The February or Menshevik Revolution took place between 8-12 March 1917 (23-27 February 1917 according to the Russian calender of the time). The first days of the revolution saw a growing wave of strikes and mass street protests in the Russian capital Petrograd (now St Petersburg) against the deprivations of the First World War and the rule of the autocratic government. Disobeying the orders of the Tsar to shoot the demonstrators, large sections of the army stationed in Petrograd mutinied and joined the protests. By 12 March the capital was in control of the revolutionaries and on 15 March Tsar Nicholas II was forced to abdicate.
After the Tsar's abdication two organisations shared administrative control of Russia - the Provisional Government, headed first by the Liberal Prince Georgy Lvov and later by the Socialist Revolutionary Alexander Kerensky, and the socialist Petrograd Soviet (or workers' council). As news of the revolution spread, many political exiles returned to Russia, including Vladimir Lenin (from Switzerland), Leon Trotsky (from the United States), and the veteran anarchist Peter Kropotkin (from Britain). The initial optimism of the revolution soon disappeared as the Russian public was faced with food shortages, a continuing war, mass unemployment, a greatly increased cost of living, and a weak and divided government. Popular discontent against the Provisional Government came to a head in July 1917, when peaceful mass demonstrations were seen again on the streets of Petrograd - the authorities, supported by the Social Revolutionaries and Mensheviks, responded with force, killing hundreds and ordering the arrest and imprisonment of leading Bolsheviks and other political opponents. Opposition to the Provisional Government continued to grow, with an attempted military coup by General Kornilov in August 1917 (which led to the release of the Bolsheviks from prison to help counter the threat), and its final overthrow by an armed uprising on 7 November 1917 (25 October 1917 according to the Russian calendar of the time) - the October or Bolshevik Revolution.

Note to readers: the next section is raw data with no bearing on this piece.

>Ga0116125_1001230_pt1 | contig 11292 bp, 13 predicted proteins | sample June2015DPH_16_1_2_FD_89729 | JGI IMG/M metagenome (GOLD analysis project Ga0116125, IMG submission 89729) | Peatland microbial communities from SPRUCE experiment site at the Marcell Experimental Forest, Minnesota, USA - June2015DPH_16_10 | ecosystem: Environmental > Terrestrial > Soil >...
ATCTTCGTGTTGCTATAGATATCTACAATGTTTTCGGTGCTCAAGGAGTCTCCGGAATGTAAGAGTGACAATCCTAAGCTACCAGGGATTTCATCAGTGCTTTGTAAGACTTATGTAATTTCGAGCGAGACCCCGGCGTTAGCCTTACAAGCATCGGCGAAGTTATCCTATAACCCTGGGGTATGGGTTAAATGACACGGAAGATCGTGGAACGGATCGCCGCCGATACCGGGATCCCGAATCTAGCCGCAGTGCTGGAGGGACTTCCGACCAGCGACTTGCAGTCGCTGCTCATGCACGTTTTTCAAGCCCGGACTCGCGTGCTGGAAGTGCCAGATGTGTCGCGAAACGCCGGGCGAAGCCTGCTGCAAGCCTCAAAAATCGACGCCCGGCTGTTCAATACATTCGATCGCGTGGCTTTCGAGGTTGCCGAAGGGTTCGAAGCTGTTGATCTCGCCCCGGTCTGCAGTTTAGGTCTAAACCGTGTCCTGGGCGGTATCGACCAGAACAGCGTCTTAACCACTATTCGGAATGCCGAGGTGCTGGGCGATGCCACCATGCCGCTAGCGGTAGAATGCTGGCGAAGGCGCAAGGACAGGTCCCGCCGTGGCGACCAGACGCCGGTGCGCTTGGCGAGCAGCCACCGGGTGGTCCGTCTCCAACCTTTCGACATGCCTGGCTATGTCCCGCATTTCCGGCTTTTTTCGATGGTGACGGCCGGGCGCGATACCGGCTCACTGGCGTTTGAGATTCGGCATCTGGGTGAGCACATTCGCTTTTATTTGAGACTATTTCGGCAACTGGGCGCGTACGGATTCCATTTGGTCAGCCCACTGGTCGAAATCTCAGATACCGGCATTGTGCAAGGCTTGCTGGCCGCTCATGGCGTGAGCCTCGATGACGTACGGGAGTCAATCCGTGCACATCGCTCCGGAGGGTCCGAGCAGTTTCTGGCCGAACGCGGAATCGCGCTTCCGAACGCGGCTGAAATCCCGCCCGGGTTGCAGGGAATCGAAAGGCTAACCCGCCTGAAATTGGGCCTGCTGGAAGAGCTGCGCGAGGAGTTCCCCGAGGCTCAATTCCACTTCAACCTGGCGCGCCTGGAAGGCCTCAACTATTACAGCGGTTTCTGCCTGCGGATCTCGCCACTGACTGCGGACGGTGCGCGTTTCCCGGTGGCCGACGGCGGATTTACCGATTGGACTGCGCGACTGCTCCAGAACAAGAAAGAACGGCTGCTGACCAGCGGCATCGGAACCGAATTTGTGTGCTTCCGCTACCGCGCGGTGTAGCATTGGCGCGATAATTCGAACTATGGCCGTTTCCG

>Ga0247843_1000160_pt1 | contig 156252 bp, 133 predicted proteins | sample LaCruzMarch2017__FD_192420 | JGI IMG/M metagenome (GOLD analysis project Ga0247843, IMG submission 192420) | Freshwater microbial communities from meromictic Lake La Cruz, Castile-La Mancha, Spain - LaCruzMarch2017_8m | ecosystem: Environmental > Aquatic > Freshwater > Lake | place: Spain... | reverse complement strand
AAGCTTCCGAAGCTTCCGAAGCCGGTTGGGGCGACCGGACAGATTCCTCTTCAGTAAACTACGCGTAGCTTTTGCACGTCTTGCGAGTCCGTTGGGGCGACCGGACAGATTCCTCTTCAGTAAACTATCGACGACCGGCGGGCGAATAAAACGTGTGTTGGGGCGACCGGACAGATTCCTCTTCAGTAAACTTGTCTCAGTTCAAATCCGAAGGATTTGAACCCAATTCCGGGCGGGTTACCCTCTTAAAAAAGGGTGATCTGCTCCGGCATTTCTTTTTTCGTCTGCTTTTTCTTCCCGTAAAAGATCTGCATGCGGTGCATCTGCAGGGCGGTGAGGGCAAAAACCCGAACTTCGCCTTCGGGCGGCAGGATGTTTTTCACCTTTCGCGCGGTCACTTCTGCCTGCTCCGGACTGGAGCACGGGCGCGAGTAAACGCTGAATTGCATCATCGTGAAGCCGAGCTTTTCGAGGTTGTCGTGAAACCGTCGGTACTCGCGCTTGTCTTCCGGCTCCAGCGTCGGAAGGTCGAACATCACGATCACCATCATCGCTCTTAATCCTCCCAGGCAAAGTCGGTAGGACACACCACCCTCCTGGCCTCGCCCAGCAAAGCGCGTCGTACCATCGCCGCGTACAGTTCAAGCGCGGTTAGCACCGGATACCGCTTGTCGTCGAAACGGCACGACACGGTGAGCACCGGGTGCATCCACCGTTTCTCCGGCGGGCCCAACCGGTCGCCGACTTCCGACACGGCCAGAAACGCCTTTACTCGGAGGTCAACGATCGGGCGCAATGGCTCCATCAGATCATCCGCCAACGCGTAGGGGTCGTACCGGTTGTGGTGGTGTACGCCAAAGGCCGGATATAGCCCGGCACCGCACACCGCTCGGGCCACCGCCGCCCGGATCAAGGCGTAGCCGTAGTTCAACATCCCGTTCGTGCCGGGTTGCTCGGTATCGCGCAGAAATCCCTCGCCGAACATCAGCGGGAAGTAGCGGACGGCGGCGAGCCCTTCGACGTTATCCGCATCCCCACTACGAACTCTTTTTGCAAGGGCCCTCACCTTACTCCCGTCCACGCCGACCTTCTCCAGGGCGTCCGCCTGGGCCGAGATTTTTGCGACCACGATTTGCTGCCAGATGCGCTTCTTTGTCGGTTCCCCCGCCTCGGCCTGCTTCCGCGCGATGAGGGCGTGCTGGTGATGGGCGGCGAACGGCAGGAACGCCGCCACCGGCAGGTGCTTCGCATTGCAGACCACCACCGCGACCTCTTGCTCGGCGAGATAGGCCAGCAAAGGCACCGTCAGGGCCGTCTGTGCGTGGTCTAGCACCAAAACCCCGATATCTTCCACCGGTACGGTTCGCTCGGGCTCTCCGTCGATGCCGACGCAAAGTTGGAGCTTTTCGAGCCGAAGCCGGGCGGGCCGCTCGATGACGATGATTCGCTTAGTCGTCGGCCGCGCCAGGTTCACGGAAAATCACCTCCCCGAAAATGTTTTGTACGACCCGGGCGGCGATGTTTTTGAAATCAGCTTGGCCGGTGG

Many of the documents that we have digitised reflect the initial response of euphoria to the revolution amongst most of the political left in Britain. Russia had been seen as symbol of tyranny - a country which violently suppressed even relatively moderate political opposition. At a time when civil liberties in Britain were being eroded by the wartime Defence of the Realm Act, the revolution in Russia was hailed as a step forward towards liberty. Some British socialists also compared the events of March 1917 in Petrograd with the Easter Rising in Dublin a year earlier - paying tribute to James Connolly, the Irish socialist who had been executed for his leading role in the armed insurrection.
'Russia Free', the Royal Albert Hall rally, London, 31 March 1917
A fortnight after the abdication of the Tsar, a packed meeting at the Royal Albert Hall heard speeches from leading left-wing figures hailing 'Russia Free!'. According to the organisers of the meeting "five thousand people were turned disappointed from the doors" and, more than three years into the First World War, "the whole tone of the meeting was overwhelmingly pacifist and internationalist". The following resolution was passed: "This Meeting sends joyful congratulations to the Democrats of Russia, and calls upon the Governments of Great Britain and of every country, neutral and belligerent alike, to follow the Russian example by establishing Industrial Freedom, Freedom of Speech and the Press, the Abolition of Social, Religious and National inequalities, an immediate Amnesty for Political and Religious offences, and Universal Suffrage".
Speakers: George Lansbury (Chairman), Labour politician and pacifist; Henry Woodd Nevinson, journalist and socialist; Israel Zangwill, author; Robert Williams, trade union leader; Robert Smillie, trade union leader; Maude Royden, suffragist; Commander Josiah Wedgwood, Liberal Member of Parliament; Albert Bellamy, trade union leader; Arthur Lynch, MP for the Irish Parliamentary Party; William Crawford Anderson, Labour MP.
- 'Russia Free', authorised report of the speeches (2nd edition), 1917
- Programme of the rally, including text of the resolution and words of the songs to be sung, 1917
- 'The Contagion of Revolution', short report on the rally included in The Postal and Telegraph Record, 19 April 1917, written by Walter Baker, a member of the Executive Committee of the Postal and Telegraph Clerks' Association and a future Labour Party Member of Parliament.
'To follow Russia', the Leeds Convention, 3 June 1917